• Urinary urge incontinence:  Leakage that occurs with sudden and overwhelming urge, often en route to the restroom. Can occur with or without a full bladder. Often considered synonymous overactive bladder, where a person has an urge to urinate more frequently than normal during the day and/or night.
    • Urinary stress incontinence:  Leakage that occurs during physical exertion that increases the pressure within the abdomen (like sneezing, coughing, laughing, jumping, impact exercises). Here, the pelvic muscles the lack strength or control needed to prevent leakage. 


  • Mixed urinary incontinence:  Leakage that occurs when a person experiences both urge incontinence and stress incontinence 
  • Functional incontinence:  Leakage that occurs during daily activities in people who have a normally functioning urinary system but often on account of a person’s illness or disability interfering with ease of accessing the restroom. 


  • Overflow incontinence:  Leakage that occurs in a person with an overly full bladder, often without an urge and with either weak pelvic muscles or blockage of the urethra.  A person may have difficulty fully emptying their bladder. 


So, how can Physical Therapy help a person with incontinence?

Leaky bladders (and their owners), have hope!  Research tells us that working with a Pelvic Physical Therapist can help improve and often resolve  symptoms of incontinence.  No matter the type of incontinence or underlying cause, we are all built with pelvic floor muscles and related structures at the base of our pelvis that serve as the important gatekeepers or controllers of continence – and thankfully, these are changeable and trainable!  As PTs, we are experts in movement and function – and we can help our patients learn how to best improve the function and strength of their pelvic floor muscles to lessen the burden of incontinence and improve their quality of life.  Some of our best days are when you retire your pads for good, ditch the constant worry of having an accident and confidently return to the activities you love!  Call 970-221-1201 to schedule an appointment with one of our pelvic health specialists!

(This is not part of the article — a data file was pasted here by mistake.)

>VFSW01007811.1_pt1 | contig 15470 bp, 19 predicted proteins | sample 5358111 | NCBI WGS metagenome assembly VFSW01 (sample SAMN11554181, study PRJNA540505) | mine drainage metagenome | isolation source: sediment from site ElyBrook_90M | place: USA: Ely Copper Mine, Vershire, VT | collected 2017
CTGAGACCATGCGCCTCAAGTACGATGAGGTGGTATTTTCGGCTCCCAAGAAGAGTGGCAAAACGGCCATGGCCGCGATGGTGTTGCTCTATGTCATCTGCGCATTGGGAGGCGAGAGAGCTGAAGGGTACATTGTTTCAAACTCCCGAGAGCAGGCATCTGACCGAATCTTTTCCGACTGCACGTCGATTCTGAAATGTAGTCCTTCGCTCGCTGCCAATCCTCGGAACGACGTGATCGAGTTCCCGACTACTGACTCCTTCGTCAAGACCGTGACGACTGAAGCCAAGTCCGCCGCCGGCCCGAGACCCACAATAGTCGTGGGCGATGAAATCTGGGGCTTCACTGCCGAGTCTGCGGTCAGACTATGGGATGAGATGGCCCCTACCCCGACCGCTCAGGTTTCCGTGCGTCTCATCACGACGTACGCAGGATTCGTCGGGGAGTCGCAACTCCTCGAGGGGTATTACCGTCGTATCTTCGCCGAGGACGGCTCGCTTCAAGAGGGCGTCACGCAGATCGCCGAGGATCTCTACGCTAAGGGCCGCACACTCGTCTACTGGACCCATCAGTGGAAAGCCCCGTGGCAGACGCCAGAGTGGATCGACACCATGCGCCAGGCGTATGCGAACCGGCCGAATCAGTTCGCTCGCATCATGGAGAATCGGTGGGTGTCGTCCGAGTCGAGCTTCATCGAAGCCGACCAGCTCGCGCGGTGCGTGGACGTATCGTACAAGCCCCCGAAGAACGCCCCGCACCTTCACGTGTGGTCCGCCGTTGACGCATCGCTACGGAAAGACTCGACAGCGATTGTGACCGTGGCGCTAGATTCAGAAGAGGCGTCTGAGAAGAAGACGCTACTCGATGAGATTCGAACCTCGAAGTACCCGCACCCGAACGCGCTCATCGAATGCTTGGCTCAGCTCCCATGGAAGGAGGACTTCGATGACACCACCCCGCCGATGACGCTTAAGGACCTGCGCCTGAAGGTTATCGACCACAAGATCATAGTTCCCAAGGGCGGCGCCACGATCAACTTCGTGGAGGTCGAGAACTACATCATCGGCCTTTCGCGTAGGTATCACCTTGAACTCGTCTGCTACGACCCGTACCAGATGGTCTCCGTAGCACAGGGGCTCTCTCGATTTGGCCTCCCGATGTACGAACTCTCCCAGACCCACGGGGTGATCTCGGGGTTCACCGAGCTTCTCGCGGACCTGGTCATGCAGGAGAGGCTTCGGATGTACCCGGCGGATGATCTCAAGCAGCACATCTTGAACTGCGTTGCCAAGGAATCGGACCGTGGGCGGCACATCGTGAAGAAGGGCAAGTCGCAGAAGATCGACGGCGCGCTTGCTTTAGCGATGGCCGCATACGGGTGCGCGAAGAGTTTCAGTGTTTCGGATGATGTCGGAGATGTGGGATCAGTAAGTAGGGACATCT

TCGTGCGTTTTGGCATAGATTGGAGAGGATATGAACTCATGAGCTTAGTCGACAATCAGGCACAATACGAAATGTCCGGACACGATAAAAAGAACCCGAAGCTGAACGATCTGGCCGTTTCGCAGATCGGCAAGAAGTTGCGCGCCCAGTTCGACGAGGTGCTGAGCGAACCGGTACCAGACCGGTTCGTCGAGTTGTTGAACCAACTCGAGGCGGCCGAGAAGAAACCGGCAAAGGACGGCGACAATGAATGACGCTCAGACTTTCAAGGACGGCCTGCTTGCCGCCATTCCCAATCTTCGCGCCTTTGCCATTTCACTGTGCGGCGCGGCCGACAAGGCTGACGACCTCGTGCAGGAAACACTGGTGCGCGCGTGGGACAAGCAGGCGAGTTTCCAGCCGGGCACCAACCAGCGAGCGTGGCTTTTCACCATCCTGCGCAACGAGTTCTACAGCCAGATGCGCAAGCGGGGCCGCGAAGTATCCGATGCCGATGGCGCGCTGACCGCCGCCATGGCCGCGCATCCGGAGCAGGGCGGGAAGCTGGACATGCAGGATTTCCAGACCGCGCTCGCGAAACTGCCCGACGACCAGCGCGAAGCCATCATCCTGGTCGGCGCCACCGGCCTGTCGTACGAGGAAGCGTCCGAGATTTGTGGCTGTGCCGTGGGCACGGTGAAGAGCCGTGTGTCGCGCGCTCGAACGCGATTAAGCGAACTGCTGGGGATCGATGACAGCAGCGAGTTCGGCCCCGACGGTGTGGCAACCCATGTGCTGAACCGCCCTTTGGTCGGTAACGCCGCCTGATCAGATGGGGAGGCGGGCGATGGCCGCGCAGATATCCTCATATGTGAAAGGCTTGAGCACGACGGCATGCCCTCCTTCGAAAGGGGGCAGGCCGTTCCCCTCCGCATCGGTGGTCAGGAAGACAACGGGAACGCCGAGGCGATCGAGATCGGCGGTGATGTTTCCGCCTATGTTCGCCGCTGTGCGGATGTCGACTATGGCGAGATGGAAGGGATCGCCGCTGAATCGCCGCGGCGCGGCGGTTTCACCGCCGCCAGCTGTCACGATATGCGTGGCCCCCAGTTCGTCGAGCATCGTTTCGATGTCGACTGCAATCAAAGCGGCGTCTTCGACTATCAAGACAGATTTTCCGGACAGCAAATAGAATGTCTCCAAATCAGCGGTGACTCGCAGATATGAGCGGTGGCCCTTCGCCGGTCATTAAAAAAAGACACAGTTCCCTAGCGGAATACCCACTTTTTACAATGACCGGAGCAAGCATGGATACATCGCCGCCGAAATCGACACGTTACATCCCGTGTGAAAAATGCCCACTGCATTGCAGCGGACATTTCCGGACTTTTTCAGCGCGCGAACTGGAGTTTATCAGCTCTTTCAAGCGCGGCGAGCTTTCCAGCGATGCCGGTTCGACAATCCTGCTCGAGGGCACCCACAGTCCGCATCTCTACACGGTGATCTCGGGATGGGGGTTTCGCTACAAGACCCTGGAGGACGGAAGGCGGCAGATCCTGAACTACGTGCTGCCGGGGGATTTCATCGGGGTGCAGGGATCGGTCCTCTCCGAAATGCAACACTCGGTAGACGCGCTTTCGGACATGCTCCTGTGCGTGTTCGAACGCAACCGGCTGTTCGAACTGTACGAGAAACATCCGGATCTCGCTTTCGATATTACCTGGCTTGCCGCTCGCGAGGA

Dr. Gina Yeager is a physical therapist



Sensoy N et al. Urinary incontinence in women: prevalence rates, risk factors and impact on quality of life. Pak J Med Sci. 2013;29(3):818-822. 


Almousa S and Van Loon A.  The Prevalence of Urinary Incontinence in Nulliparous Female Sportswomen: A Systematic Review. J Sports Sci2019 Jul;37(14):1663-1672.

Woodley SJ et al.Pelvic floor muscle training for prevention and treatment of urinary and faecal incontinence in antenatal and postnatal women. Cochrane Database of Systematic Reviews.  2017, Issue 12.


Shamliyan TA et al.  Male Urinary Incontinence: Prevalence, Risk Factors, and Preventive Interventions. Rev Urol. 2009; 11(3). 145-165.


Kwon et al. Quality of life of women with urinary incontinence:  a systematic literature review . Int Neurourol J. 2010;14:133-8.   

Murukesu et al. Urinary incontinence among urban and rural community dwelling older women: prevalence, risk factors and quality of life. BMC Public Health. 2019; 19(Suppl 4):529.  

Aly W, Sweed H and Mossad N.  Prevalence and Risk Factors of Urinary Incontinence in Frail Elderly Females. J Aging Res. 2020 April. Volume 2020. p1-8. 8p.


Clegg A et al.  Frailty in older people.  Lancet. 2013 March 2; 381(9868): 752–762.



You may also like